In the presented above factors, the patient has neither any account nor any liabilities in delivering the baby while she is still on the stretcher. No one has any control about that. Not even the nurse. So the nurse has no right to punish the mother for having a “fast and unwarned” delivery. To punish the mother by scolding, humiliating and telling her to transfer from the stretcher to the delivery table by herself after a spontaneous vaginal delivery is a perfect example of contradicting the Nightingale Pledge. It is a clear mockery to the nursing profession. The act is considered to be irrational and totally, irrevocably unjustifiable.

I am not an idealistic person, I am well aware of the flaws of the country's Health Care System. True, we lack technologies and the problem of medical supply shortage is something we have learned to deal with every day. But being a despicable and lousy excuse for a nurse is tantamount and even worse compared to all the aforementioned problems. I was not expecting a perfect world when I entered this profession. So did my batchmates. But we were all geared up with optimism: we can make a difference.

In nursing schools we are taught how to master our skills and memorize the theories. But far beyond this tangible things we have learned from our great mentors and life experiences during our clinical rotations to various hospitals that instead of finding for the setbacks, flaws and short comings, we should realize that as nurses we are privileged to touch every person’s life and help preserve the greatest gift of God which is life.

***the article cited above was from the PDI entitled, Dark Stories Born in Delivery Rooms published in May 30, 2005***

Saturday, August 30, 2008

Freaky Nurse

Have you ever had a friend, who was your friend not becasue you really jive together, but because you had no choice? Like you work and study in the same places and at the same shifts?

Well, i'll tell you about this friend of mine.
One night during our boring night shifts (there were only 5 patients in the hospital, all are stable and sleeping), this friend of mine left his bag lying open in one of the tables in the Nurse's Station. My gay friend, in the act of putting his bag to another table, accidentally saw a medical certificate and a box of Dapsone on my friend's bag. The medical certificate says that he has Leprosy, a mild form of Leprosy.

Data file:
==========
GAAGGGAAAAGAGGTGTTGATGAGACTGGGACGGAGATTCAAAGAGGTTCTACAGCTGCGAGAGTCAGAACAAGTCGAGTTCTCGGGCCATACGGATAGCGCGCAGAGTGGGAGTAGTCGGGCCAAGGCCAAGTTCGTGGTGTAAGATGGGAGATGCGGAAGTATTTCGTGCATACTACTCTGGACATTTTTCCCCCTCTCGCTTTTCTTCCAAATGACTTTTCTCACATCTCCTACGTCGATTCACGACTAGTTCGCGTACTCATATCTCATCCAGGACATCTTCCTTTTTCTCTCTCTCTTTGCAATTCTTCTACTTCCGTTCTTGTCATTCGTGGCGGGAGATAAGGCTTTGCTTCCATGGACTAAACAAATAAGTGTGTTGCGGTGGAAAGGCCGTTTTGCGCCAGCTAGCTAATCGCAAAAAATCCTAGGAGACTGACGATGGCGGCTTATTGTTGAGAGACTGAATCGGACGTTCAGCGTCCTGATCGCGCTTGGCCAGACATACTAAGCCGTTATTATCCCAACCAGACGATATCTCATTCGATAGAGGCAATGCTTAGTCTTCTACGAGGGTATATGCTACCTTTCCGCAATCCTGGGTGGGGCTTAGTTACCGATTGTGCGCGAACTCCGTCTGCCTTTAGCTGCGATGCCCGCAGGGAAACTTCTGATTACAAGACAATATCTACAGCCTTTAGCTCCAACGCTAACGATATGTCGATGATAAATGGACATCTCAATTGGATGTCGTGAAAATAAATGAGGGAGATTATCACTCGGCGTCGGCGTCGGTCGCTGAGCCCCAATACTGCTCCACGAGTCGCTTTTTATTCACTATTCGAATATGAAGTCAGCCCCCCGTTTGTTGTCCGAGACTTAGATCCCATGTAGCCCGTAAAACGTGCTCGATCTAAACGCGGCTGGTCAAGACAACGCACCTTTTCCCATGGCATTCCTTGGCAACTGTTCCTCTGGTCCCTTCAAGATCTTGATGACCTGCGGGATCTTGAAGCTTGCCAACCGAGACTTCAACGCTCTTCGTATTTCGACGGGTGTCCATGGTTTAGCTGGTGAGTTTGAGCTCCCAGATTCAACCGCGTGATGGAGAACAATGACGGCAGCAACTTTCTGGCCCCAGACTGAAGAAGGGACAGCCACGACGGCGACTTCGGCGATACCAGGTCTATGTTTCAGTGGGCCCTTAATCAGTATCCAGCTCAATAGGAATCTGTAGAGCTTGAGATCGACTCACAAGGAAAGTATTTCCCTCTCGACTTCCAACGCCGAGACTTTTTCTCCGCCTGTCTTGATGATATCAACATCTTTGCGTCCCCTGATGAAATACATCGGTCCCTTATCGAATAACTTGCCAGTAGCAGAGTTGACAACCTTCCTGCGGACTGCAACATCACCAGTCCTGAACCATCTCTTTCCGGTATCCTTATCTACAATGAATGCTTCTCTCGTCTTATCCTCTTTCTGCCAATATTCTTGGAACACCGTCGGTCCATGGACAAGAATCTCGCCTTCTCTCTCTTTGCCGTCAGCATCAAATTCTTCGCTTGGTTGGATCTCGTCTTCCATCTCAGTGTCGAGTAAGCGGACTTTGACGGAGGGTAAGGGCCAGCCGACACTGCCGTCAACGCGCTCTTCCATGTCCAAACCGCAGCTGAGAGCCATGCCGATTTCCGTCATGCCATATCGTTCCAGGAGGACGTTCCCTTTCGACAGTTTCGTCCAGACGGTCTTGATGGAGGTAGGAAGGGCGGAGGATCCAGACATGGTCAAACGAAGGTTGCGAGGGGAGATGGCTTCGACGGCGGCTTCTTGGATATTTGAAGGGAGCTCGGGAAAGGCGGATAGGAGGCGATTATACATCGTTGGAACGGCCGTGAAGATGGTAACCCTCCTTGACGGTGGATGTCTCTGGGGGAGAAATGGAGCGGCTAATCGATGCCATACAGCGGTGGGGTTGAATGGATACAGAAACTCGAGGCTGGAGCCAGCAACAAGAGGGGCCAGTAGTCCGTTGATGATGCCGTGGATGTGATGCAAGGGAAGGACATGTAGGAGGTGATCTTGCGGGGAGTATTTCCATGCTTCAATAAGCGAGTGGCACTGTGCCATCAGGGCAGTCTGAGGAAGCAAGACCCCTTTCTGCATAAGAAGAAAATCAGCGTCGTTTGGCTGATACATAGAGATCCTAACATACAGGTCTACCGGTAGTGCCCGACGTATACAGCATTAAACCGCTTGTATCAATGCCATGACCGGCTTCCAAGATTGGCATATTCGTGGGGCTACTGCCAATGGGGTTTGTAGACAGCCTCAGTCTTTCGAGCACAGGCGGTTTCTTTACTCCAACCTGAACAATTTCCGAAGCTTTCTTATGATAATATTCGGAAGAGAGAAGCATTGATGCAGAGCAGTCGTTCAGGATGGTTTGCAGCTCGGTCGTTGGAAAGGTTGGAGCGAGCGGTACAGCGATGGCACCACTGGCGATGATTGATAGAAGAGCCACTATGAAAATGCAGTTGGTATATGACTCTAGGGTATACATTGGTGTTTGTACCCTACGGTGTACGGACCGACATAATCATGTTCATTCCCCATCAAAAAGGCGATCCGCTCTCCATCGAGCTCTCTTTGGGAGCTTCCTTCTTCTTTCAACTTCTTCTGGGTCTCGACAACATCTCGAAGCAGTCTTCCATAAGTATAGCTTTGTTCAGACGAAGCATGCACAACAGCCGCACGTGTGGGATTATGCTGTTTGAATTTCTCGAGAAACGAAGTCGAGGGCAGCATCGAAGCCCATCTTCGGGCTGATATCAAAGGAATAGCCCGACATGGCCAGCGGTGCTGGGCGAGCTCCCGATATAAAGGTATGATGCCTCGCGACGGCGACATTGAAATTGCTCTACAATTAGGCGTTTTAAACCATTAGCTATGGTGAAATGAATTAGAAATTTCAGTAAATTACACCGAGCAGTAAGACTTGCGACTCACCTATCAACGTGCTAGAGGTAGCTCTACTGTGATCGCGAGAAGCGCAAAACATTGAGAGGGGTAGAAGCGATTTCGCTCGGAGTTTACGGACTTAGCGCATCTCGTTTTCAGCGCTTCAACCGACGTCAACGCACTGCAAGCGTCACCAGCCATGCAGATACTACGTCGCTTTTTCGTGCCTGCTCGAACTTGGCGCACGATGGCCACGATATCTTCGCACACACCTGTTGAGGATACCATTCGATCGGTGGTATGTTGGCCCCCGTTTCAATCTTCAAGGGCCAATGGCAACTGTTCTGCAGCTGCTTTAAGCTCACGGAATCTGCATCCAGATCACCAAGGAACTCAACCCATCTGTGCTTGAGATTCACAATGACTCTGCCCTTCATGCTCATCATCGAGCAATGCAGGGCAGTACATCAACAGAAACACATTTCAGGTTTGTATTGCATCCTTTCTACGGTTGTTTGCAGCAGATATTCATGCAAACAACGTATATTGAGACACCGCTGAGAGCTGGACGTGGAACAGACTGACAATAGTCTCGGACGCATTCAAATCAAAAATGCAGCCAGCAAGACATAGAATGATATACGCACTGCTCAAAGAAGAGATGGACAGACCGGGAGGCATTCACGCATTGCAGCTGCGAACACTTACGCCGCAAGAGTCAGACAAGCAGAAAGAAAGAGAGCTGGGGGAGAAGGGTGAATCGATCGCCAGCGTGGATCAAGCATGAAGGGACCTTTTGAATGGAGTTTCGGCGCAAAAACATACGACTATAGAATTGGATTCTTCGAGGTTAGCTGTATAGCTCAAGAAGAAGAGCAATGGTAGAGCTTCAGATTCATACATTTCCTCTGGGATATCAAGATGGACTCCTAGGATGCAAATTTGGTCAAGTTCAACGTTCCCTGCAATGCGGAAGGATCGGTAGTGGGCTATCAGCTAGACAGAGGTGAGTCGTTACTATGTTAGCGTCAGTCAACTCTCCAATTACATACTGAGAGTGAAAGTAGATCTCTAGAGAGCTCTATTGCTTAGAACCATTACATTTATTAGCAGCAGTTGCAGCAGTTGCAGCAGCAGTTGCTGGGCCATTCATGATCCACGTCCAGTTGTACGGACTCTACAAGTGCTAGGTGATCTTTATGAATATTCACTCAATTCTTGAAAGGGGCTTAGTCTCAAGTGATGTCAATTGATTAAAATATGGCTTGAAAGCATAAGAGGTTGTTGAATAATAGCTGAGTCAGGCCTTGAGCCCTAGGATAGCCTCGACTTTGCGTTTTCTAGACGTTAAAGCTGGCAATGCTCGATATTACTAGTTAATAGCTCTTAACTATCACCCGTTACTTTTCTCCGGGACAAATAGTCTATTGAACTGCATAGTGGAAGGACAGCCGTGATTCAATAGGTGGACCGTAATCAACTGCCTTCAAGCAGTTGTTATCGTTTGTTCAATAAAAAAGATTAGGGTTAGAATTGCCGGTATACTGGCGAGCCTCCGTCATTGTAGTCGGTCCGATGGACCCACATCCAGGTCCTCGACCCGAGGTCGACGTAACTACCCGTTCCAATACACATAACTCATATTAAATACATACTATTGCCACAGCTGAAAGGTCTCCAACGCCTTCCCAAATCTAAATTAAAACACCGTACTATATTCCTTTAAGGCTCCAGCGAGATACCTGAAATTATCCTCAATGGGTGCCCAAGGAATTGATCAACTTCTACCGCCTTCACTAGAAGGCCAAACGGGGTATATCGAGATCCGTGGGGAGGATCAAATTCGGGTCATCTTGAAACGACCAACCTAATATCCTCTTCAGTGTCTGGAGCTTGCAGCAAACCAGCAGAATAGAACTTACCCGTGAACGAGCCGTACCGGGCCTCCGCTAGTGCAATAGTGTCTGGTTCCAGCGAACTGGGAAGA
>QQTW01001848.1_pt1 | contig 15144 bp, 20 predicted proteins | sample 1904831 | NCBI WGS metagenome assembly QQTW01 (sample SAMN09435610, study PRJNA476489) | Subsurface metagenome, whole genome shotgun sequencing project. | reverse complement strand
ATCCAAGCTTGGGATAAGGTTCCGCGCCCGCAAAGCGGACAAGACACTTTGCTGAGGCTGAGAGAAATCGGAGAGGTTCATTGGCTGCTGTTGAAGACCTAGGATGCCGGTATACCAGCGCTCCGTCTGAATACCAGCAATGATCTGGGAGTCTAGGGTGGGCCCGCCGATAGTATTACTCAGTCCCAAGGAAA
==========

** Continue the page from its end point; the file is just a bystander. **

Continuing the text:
Boy, when he told me and a couple of friends about this, we were all speechless. You see, contrary to popular belief, leprosy is not highly contagious--yes that's true.. but anyhow, being a mycobacterium as well, it is transmitted via droplet infection.

And what really freaks me out is that he REFUSES to open up to us, so that means that if my gay friend had never accidentally found his supply of dapsone, we would never know about his condition.

You see, it's not about the disease. We don't really care that he has leprosy, because he would always be our friend, and nothing would change with the way we interact with him. Actually, it's about honesty and sense of care for your colleagues. If you know that you have a disease, which is communicable, don't you think that those people around you (CLOSE people around you) have the right to know?

It pisses me off because he would often use our utensils, and would even take a bite off our sandwich or drink from our bottled drinks all the time. Its like he wanted us to acquire the disease too.

Is that what you call a conscientious nurse?
I think not.